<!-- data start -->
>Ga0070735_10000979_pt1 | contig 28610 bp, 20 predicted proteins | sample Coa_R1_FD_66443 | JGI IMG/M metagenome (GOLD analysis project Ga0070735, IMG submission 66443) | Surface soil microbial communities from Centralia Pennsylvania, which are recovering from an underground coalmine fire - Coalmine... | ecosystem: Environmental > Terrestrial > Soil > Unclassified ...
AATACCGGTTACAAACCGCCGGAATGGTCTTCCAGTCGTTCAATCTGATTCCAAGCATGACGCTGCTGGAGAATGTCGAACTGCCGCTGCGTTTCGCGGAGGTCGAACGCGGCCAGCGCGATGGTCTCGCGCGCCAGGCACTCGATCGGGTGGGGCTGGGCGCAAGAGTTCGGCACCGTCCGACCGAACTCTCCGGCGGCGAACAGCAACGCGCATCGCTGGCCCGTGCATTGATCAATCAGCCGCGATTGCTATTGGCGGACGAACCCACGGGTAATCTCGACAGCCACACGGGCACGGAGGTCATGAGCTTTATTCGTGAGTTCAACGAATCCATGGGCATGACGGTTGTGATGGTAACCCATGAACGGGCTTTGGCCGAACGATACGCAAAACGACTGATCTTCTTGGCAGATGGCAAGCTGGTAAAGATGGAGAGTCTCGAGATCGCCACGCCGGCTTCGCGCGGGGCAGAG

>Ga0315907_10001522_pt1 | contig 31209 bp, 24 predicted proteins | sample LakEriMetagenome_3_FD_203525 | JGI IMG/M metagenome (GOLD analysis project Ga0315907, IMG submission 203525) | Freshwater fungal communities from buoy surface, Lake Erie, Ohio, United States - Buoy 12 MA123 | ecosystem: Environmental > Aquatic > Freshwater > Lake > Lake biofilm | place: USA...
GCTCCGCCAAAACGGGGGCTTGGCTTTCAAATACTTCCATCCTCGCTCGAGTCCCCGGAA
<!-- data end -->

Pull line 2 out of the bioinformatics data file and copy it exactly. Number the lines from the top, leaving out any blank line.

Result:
AATACCGGTTACAAACCGCCGGAATGGTCTTCCAGTCGTTCAATCTGATTCCAAGCATGACGCTGCTGGAGAATGTCGAACTGCCGCTGCGTTTCGCGGAGGTCGAACGCGGCCAGCGCGATGGTCTCGCGCGCCAGGCACTCGATCGGGTGGGGCTGGGCGCAAGAGTTCGGCACCGTCCGACCGAACTCTCCGGCGGCGAACAGCAACGCGCATCGCTGGCCCGTGCATTGATCAATCAGCCGCGATTGCTATTGGCGGACGAACCCACGGGTAATCTCGACAGCCACACGGGCACGGAGGTCATGAGCTTTATTCGTGAGTTCAACGAATCCATGGGCATGACGGTTGTGATGGTAACCCATGAACGGGCTTTGGCCGAACGATACGCAAAACGACTGATCTTCTTGGCAGATGGCAAGCTGGTAAAGATGGAGAGTCTCGAGATCGCCACGCCGGCTTCGCGCGGGGCAGAG